On appeal from the Superior Court of New Jersey, Law Division, Middlesex County, Docket No. L-9836-09.
NOT FOR PUBLICATION WITHOUT THE APPROVAL OF THE APPELLATE DIVISION
Before Judges Graves, J.N. Harris and Haas.
Plaintiff First American Title Insurance Company appeals from an order granting summary judgment and dismissing its claims against defendant Thomas Olenik for negligence, fraud, unjust enrichment, and breach of implied covenant of good faith and fair dealing. Plaintiff also appeals from the trial court's denial of its own motion for summary judgment against Olenik and, on some counts of its complaint, against defendant Semester Consultants, Inc. ("Semester").
On appeal, plaintiff argues that the trial court incorrectly determined that Olenik, a licensed professional engineer, could not be held individually liable for his negligence in the preparation of site plans for, and surveys of, property it owned in Jackson, New Jersey. It also asserts that the court erred in finding that neither defendant had engaged in fraud. We reverse the trial court's order granting summary judgment to Olenik on plaintiff's claim of negligence and remand for proceedings in conformity with this opinion. In all other respects, the trial court's orders are affirmed.
There is no dispute as to the material facts. Plaintiff's property is primarily comprised of wetlands and related buffer areas. Plaintiff decided to apply for a permit from the New Jersey Department of Environmental Protection ("DEP") that would enable it to sell the property for the construction of a single-family home. As part of this process, plaintiff entered into a contract with Semester, a New Jersey corporation that was engaged in the business of providing professional engineering and land surveying services. Olenik is Semester's president and sole owner.
On September 8, 2003, plaintiff and Olenik signed a "Contract for Engineering Services." Semester agreed to prepare a boundary survey, a topographic survey, and a site plan. It also agreed to prepare an analysis of freshwater wetlands on the property and to apply for a DEP Letter of Interpretation ("LOI") Application as part of the permit process. Plaintiff paid Semester $28,500 for its work.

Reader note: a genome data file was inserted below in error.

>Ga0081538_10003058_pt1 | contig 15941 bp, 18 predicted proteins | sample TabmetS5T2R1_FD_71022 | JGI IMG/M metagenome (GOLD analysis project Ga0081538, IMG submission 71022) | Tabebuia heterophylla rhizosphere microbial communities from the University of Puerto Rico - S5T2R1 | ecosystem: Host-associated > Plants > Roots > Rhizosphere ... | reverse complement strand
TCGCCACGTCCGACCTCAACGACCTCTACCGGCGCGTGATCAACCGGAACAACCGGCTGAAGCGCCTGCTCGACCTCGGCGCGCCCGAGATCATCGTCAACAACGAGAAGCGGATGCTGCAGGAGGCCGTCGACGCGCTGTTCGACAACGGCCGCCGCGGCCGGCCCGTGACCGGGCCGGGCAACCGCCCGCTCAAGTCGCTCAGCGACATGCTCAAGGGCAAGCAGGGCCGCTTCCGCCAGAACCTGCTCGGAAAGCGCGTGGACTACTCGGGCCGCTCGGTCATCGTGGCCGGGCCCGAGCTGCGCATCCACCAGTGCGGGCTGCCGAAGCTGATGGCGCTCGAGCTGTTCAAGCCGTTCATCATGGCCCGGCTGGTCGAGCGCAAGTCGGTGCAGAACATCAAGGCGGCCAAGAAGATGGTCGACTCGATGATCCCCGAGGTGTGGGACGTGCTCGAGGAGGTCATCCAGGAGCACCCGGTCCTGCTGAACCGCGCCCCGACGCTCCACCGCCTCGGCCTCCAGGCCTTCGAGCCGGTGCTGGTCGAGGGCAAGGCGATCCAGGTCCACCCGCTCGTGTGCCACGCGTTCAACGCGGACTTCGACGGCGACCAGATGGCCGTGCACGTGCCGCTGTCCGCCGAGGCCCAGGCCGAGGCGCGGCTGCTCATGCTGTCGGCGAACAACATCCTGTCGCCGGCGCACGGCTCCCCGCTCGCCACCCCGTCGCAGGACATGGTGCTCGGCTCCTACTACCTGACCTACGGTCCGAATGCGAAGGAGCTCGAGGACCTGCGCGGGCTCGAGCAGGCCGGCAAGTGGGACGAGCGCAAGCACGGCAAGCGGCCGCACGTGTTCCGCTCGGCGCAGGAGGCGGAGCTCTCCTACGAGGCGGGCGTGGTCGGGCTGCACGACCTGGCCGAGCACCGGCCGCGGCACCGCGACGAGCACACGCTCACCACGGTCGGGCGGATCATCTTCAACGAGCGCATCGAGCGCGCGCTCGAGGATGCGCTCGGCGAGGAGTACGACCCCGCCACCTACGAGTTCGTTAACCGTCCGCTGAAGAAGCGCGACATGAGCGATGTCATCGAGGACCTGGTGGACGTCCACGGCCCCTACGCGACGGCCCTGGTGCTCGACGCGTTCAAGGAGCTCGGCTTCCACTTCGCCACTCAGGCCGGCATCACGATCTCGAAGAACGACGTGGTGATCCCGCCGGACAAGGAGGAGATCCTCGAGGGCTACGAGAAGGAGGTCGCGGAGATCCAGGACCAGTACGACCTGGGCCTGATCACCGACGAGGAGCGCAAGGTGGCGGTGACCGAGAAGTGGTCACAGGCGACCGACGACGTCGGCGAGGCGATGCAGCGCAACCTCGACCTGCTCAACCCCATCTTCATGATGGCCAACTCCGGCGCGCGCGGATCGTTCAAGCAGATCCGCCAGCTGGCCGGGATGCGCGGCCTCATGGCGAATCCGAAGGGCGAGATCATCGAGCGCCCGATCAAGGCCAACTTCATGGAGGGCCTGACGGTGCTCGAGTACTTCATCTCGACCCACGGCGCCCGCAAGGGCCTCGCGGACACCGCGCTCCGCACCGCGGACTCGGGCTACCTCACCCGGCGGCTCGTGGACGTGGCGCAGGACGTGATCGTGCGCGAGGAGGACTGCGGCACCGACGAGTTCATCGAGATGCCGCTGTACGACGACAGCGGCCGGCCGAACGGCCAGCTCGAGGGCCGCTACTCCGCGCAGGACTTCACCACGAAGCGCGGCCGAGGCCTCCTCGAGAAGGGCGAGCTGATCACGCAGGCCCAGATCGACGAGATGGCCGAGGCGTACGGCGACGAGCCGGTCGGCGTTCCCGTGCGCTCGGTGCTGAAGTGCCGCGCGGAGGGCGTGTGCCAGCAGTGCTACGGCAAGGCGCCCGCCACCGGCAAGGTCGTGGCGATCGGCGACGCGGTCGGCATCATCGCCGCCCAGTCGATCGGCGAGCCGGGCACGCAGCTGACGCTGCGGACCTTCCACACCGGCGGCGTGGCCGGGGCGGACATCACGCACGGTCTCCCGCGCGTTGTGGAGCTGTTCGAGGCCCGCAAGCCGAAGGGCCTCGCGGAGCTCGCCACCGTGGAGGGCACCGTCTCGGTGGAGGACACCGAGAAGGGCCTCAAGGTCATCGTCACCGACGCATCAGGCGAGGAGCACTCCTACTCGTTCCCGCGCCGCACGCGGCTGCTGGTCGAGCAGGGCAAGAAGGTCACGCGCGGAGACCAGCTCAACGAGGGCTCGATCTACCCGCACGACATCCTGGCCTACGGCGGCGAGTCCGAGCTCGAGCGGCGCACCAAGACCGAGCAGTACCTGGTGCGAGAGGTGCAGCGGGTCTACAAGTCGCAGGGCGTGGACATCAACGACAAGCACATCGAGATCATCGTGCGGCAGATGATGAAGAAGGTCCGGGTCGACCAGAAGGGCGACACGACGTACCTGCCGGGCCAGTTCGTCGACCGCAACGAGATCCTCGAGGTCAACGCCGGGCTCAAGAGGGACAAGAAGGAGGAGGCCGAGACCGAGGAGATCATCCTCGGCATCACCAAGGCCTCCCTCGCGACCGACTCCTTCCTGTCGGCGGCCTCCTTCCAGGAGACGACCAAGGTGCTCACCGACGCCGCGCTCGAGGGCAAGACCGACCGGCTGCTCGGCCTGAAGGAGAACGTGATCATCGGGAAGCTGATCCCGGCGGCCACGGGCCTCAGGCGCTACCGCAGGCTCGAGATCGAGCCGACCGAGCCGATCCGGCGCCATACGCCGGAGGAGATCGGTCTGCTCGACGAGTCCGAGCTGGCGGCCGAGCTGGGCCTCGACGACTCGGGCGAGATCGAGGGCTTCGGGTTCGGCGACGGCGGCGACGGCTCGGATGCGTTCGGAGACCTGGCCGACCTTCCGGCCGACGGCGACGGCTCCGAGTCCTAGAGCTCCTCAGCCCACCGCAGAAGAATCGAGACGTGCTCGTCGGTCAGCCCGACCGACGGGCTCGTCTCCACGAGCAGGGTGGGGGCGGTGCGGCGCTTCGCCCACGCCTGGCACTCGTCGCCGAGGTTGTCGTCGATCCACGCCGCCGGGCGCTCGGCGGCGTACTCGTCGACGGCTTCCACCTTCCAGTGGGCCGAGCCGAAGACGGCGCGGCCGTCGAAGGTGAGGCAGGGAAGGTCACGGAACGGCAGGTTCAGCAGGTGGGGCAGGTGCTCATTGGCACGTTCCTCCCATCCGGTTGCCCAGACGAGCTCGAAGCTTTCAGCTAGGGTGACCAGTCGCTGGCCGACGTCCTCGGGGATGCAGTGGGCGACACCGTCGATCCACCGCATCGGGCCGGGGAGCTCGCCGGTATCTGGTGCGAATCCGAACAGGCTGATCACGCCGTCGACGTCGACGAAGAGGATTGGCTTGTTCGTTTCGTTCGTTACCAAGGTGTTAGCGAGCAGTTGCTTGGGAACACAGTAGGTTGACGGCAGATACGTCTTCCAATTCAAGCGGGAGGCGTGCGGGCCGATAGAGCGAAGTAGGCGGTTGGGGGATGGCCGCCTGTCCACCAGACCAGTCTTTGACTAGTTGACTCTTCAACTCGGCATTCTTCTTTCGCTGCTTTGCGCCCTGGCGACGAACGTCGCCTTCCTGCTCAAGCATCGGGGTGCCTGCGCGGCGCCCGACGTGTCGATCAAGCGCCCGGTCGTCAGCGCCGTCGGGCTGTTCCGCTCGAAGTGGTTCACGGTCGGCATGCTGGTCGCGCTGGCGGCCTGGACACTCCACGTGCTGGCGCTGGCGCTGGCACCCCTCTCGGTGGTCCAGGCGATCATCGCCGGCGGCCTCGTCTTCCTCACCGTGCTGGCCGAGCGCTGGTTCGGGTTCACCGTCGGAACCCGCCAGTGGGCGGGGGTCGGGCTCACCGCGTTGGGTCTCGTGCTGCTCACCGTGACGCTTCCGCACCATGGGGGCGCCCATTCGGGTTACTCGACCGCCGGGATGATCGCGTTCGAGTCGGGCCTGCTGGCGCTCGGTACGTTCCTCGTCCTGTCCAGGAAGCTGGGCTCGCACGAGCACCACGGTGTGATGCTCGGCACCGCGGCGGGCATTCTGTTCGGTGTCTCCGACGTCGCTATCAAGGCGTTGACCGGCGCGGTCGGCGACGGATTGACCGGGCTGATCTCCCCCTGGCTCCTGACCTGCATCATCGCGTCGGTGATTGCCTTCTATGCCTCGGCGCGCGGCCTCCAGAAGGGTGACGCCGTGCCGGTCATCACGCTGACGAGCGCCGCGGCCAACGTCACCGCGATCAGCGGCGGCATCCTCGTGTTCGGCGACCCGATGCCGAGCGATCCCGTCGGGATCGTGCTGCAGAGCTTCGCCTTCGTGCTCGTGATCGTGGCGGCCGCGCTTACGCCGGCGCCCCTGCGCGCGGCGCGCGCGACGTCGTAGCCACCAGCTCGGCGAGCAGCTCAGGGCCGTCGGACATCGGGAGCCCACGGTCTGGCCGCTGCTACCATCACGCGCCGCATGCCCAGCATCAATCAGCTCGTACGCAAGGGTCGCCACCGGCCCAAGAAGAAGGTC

On September 1, 2004, defendants provided plaintiff with a "LOI Plan." Olenik had "designed, drawn, and checked" this plan, which was submitted to the DEP. Upon review, the DEP advised plaintiff that the property would have to have a buffer zone three times larger than that proposed in the plan prepared by defendants. In response, defendants suggested that plaintiff file a different type of permit application, even though they predicted that this application would not be approved.
Plaintiff ultimately decided to retain a new consulting firm to assist it with the DEP permit process. Several years later, it asked defendants to give it the surveys and site plan that they had been retained to prepare under the contract. Instead, in 2008, defendants turned over a "Concept Plan." This plan had been "designed, drawn and checked" by Olenik in 2004. Defendants' LOI Plan and their Concept Plan contained a number of significant survey errors that prevented them from being used as part of plaintiff's ongoing permit application. For example, the surveys did not show a twenty-foot easement and they did not reveal the existence of a "gore area" along the northern boundary of the property. The property boundary lines were also inaccurately drawn.
When defendants refused to return the monies plaintiff had paid under the contract, it filed a complaint in the Law Division. Plaintiff alleged a breach of contract by Semester. Olenik was not named in this count of the complaint. In the remaining counts, plaintiff alleged negligence, fraud, unjust enrichment, and breach of implied covenant of good faith and fair dealing against both Semester and Olenik.
Plaintiff filed a motion for summary judgment. Semester opposed the motion. Olenik filed a cross-motion for summary judgment on the personal liability claims against him. In an oral opinion, the court granted plaintiff's breach of contract claim against Semester, finding that Semester had not provided all of the items required by the contract. The court found that the amount of damages would be determined at a later date.
On the negligence claim, the court found that defendants also failed to include information as to the easement and the boundaries of the property, and the Court finds that that constituted negligence and the failure to do that was unreasonable under the circumstances.
The property's boundaries were not indicated in the LOI or the concept plan and the Court finds, therefore, that . . . that does constitute negligence as a matter of law and that the defendants are liable to the plaintiff for any damages that arise from that ...